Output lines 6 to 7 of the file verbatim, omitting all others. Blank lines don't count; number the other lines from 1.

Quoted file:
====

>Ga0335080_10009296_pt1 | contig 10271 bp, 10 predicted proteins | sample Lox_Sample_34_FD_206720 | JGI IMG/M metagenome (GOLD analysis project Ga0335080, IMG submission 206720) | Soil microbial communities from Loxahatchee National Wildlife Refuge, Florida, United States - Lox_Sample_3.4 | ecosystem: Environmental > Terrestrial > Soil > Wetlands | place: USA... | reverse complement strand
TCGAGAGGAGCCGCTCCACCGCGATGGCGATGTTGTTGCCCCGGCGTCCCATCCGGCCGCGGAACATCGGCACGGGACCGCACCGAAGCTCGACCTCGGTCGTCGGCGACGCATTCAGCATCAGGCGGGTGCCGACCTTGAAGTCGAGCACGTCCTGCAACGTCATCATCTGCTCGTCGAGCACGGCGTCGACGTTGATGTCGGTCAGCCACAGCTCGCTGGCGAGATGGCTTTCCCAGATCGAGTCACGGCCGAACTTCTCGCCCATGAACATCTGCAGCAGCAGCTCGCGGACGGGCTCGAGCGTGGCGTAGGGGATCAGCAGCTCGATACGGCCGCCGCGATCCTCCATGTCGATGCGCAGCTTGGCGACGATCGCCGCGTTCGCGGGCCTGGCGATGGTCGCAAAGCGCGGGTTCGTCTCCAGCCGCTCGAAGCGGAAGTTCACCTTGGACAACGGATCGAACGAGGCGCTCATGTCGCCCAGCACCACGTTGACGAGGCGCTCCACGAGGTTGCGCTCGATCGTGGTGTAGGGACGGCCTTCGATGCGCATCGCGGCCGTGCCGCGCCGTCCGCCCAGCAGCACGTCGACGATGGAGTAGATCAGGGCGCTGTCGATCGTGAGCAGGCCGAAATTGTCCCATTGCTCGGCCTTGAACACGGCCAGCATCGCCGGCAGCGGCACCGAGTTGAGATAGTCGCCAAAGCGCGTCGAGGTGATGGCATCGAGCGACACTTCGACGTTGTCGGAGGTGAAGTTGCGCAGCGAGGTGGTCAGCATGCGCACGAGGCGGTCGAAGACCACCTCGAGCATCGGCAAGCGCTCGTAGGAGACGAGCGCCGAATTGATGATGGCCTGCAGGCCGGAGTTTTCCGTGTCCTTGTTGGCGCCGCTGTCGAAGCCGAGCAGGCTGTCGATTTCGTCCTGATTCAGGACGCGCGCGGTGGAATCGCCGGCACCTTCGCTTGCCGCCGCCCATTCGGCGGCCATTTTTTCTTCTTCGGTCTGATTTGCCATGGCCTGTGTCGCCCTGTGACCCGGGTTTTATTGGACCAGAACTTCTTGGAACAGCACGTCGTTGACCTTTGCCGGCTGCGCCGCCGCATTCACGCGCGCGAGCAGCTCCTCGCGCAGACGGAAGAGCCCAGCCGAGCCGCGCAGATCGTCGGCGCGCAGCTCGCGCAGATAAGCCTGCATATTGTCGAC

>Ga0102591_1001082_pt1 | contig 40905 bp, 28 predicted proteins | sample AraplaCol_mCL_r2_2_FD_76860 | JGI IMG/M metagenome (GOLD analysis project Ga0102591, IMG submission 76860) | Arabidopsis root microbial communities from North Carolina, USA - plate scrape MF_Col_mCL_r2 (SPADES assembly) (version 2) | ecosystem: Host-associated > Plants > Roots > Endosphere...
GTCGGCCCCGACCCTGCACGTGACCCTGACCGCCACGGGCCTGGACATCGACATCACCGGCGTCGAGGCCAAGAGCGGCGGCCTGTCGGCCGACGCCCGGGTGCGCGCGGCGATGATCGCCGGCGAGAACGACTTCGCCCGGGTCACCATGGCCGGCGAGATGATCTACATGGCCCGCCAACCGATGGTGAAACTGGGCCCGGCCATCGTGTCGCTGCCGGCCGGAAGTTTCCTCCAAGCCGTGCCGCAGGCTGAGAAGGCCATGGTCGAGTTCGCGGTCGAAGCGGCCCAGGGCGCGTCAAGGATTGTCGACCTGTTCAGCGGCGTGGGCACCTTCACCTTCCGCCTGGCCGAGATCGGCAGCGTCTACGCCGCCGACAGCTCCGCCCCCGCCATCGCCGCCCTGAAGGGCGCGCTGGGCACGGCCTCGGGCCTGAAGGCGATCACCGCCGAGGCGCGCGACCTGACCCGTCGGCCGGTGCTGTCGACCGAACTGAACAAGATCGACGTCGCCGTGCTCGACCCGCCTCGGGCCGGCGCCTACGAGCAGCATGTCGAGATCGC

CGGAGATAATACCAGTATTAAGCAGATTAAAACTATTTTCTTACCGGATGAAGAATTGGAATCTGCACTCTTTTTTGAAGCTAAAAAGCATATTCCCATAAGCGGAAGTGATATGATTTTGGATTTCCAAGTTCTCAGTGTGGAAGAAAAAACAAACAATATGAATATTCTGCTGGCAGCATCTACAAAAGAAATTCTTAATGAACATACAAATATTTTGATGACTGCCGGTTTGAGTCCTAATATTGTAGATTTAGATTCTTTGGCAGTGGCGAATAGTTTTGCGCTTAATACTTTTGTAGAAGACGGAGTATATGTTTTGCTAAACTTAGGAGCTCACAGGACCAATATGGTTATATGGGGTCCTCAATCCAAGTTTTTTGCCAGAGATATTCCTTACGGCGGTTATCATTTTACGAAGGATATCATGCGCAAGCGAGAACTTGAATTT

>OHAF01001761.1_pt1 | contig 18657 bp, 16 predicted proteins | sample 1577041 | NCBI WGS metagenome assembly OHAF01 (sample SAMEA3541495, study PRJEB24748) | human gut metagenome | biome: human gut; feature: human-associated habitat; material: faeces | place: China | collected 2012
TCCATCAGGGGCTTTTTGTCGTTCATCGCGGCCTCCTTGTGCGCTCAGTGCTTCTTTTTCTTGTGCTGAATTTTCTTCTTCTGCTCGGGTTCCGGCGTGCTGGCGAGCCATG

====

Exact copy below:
>OHAF01001761.1_pt1 | contig 18657 bp, 16 predicted proteins | sample 1577041 | NCBI WGS metagenome assembly OHAF01 (sample SAMEA3541495, study PRJEB24748) | human gut metagenome | biome: human gut; feature: human-associated habitat; material: faeces | place: China | collected 2012
TCCATCAGGGGCTTTTTGTCGTTCATCGCGGCCTCCTTGTGCGCTCAGTGCTTCTTTTTCTTGTGCTGAATTTTCTTCTTCTGCTCGGGTTCCGGCGTGCTGGCGAGCCATG